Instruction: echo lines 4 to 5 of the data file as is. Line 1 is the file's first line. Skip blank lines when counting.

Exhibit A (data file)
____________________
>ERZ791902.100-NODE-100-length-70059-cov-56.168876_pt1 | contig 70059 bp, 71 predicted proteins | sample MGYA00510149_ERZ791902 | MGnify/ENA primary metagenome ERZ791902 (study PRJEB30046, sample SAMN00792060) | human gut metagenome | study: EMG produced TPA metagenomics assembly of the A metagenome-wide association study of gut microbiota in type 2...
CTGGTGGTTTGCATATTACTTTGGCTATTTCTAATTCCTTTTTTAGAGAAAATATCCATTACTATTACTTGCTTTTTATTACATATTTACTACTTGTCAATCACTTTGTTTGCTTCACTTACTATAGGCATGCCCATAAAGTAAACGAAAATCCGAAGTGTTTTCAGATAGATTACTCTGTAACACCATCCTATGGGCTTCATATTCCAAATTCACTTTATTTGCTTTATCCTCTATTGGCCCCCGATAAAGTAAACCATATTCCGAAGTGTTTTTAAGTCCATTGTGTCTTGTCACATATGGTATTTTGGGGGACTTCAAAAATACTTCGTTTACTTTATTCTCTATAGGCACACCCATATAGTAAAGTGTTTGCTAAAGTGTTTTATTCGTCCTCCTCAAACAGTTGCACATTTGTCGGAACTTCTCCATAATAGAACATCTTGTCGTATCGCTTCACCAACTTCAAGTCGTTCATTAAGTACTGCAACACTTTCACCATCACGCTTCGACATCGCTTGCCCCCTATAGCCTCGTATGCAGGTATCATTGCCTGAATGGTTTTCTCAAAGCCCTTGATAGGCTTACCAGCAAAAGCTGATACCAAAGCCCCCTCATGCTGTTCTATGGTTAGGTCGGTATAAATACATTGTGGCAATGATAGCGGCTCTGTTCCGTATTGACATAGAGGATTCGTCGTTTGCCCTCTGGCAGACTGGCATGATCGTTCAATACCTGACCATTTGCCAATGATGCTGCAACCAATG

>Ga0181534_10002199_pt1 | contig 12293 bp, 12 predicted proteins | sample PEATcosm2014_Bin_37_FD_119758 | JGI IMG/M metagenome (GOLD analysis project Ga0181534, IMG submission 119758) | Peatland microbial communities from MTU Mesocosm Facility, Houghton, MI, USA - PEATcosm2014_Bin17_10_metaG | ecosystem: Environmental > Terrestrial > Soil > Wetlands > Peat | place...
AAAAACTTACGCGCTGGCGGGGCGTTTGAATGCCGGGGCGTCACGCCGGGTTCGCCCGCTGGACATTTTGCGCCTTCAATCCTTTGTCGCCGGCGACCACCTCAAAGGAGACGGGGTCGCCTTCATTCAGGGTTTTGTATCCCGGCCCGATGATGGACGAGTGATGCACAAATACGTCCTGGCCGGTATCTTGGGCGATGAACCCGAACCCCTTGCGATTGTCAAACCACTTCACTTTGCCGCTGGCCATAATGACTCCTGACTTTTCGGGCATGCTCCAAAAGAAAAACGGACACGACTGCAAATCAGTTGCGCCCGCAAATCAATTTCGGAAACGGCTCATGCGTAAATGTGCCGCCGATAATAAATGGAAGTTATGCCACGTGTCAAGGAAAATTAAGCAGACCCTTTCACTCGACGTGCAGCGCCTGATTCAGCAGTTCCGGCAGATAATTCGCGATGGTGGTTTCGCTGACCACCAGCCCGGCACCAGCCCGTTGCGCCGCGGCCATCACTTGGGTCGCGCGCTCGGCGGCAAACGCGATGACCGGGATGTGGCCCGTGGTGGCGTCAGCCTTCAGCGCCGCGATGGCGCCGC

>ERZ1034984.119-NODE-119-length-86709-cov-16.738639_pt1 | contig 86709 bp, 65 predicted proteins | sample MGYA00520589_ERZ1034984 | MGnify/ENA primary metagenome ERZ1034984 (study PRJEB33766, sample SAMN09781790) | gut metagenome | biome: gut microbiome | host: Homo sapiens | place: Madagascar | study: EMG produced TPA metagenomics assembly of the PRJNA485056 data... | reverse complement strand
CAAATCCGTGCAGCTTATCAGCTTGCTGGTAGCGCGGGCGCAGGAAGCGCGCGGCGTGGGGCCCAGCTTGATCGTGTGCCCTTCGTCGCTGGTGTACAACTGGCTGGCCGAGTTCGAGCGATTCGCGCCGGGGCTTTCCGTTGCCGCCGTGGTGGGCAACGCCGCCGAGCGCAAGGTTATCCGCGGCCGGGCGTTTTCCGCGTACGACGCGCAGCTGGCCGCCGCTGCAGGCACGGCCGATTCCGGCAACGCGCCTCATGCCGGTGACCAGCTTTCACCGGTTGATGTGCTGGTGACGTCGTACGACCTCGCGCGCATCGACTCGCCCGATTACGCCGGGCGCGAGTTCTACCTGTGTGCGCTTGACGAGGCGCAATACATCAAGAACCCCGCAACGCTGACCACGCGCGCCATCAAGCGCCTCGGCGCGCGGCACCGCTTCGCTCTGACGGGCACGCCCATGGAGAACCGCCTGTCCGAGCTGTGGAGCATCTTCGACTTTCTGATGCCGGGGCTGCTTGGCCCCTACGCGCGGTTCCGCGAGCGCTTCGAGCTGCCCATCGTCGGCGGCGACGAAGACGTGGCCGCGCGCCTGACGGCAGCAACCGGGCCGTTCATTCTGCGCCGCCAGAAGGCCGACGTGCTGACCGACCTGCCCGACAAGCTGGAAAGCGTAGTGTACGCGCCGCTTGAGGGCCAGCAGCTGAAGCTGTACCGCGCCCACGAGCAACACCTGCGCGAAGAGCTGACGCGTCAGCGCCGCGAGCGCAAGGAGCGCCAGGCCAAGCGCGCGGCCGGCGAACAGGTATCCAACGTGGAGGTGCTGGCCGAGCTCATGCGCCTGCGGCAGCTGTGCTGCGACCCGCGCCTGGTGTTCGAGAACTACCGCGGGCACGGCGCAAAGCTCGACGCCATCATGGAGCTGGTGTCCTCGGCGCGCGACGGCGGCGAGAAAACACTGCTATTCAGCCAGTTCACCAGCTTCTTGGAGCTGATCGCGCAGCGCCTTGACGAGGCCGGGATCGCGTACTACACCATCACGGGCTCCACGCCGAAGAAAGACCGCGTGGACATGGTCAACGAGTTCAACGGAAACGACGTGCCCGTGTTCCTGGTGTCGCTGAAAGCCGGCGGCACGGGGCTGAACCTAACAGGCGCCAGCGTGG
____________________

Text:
AAAAACTTACGCGCTGGCGGGGCGTTTGAATGCCGGGGCGTCACGCCGGGTTCGCCCGCTGGACATTTTGCGCCTTCAATCCTTTGTCGCCGGCGACCACCTCAAAGGAGACGGGGTCGCCTTCATTCAGGGTTTTGTATCCCGGCCCGATGATGGACGAGTGATGCACAAATACGTCCTGGCCGGTATCTTGGGCGATGAACCCGAACCCCTTGCGATTGTCAAACCACTTCACTTTGCCGCTGGCCATAATGACTCCTGACTTTTCGGGCATGCTCCAAAAGAAAAACGGACACGACTGCAAATCAGTTGCGCCCGCAAATCAATTTCGGAAACGGCTCATGCGTAAATGTGCCGCCGATAATAAATGGAAGTTATGCCACGTGTCAAGGAAAATTAAGCAGACCCTTTCACTCGACGTGCAGCGCCTGATTCAGCAGTTCCGGCAGATAATTCGCGATGGTGGTTTCGCTGACCACCAGCCCGGCACCAGCCCGTTGCGCCGCGGCCATCACTTGGGTCGCGCGCTCGGCGGCAAACGCGATGACCGGGATGTGGCCCGTGGTGGCGTCAGCCTTCAGCGCCGCGATGGCGCCGC

>ERZ1034984.119-NODE-119-length-86709-cov-16.738639_pt1 | contig 86709 bp, 65 predicted proteins | sample MGYA00520589_ERZ1034984 | MGnify/ENA primary metagenome ERZ1034984 (study PRJEB33766, sample SAMN09781790) | gut metagenome | biome: gut microbiome | host: Homo sapiens | place: Madagascar | study: EMG produced TPA metagenomics assembly of the PRJNA485056 data... | reverse complement strand